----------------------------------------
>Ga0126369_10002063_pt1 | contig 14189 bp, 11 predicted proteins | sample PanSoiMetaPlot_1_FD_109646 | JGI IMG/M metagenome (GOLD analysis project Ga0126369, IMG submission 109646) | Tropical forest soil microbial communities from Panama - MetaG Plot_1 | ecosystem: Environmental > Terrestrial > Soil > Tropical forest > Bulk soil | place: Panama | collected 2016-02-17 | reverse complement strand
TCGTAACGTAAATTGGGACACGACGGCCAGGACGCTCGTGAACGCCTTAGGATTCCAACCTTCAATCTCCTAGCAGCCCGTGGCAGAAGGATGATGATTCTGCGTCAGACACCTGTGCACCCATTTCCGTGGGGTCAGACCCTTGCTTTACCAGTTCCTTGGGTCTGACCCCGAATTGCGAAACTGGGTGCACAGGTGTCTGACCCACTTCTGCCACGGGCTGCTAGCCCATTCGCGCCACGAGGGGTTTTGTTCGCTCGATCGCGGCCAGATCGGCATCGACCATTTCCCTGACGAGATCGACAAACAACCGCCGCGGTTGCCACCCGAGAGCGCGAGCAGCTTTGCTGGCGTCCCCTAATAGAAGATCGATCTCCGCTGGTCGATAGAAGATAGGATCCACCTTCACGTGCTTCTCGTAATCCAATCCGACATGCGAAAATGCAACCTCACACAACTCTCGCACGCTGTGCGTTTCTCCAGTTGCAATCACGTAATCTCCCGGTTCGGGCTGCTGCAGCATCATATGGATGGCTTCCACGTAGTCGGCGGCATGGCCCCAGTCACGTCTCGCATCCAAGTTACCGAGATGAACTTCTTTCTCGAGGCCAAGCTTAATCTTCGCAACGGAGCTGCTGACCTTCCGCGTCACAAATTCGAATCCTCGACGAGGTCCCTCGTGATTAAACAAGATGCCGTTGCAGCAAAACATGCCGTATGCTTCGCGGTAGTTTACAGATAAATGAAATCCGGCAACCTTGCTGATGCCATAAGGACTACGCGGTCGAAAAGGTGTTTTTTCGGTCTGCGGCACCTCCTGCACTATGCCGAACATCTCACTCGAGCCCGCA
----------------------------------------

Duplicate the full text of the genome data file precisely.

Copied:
>Ga0126369_10002063_pt1 | contig 14189 bp, 11 predicted proteins | sample PanSoiMetaPlot_1_FD_109646 | JGI IMG/M metagenome (GOLD analysis project Ga0126369, IMG submission 109646) | Tropical forest soil microbial communities from Panama - MetaG Plot_1 | ecosystem: Environmental > Terrestrial > Soil > Tropical forest > Bulk soil | place: Panama | collected 2016-02-17 | reverse complement strand
TCGTAACGTAAATTGGGACACGACGGCCAGGACGCTCGTGAACGCCTTAGGATTCCAACCTTCAATCTCCTAGCAGCCCGTGGCAGAAGGATGATGATTCTGCGTCAGACACCTGTGCACCCATTTCCGTGGGGTCAGACCCTTGCTTTACCAGTTCCTTGGGTCTGACCCCGAATTGCGAAACTGGGTGCACAGGTGTCTGACCCACTTCTGCCACGGGCTGCTAGCCCATTCGCGCCACGAGGGGTTTTGTTCGCTCGATCGCGGCCAGATCGGCATCGACCATTTCCCTGACGAGATCGACAAACAACCGCCGCGGTTGCCACCCGAGAGCGCGAGCAGCTTTGCTGGCGTCCCCTAATAGAAGATCGATCTCCGCTGGTCGATAGAAGATAGGATCCACCTTCACGTGCTTCTCGTAATCCAATCCGACATGCGAAAATGCAACCTCACACAACTCTCGCACGCTGTGCGTTTCTCCAGTTGCAATCACGTAATCTCCCGGTTCGGGCTGCTGCAGCATCATATGGATGGCTTCCACGTAGTCGGCGGCATGGCCCCAGTCACGTCTCGCATCCAAGTTACCGAGATGAACTTCTTTCTCGAGGCCAAGCTTAATCTTCGCAACGGAGCTGCTGACCTTCCGCGTCACAAATTCGAATCCTCGACGAGGTCCCTCGTGATTAAACAAGATGCCGTTGCAGCAAAACATGCCGTATGCTTCGCGGTAGTTTACAGATAAATGAAATCCGGCAACCTTGCTGATGCCATAAGGACTACGCGGTCGAAAAGGTGTTTTTTCGGTCTGCGGCACCTCCTGCACTATGCCGAACATCTCACTCGAGCCCGCA